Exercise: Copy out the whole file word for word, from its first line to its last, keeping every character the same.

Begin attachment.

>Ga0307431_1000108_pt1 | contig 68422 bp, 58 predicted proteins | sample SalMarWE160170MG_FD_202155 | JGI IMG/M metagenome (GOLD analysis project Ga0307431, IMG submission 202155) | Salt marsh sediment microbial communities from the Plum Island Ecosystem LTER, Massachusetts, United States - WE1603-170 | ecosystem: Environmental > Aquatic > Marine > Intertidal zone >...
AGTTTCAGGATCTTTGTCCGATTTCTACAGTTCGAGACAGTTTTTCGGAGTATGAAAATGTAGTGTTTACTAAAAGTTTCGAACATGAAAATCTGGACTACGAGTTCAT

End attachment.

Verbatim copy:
>Ga0307431_1000108_pt1 | contig 68422 bp, 58 predicted proteins | sample SalMarWE160170MG_FD_202155 | JGI IMG/M metagenome (GOLD analysis project Ga0307431, IMG submission 202155) | Salt marsh sediment microbial communities from the Plum Island Ecosystem LTER, Massachusetts, United States - WE1603-170 | ecosystem: Environmental > Aquatic > Marine > Intertidal zone >...
AGTTTCAGGATCTTTGTCCGATTTCTACAGTTCGAGACAGTTTTTCGGAGTATGAAAATGTAGTGTTTACTAAAAGTTTCGAACATGAAAATCTGGACTACGAGTTCAT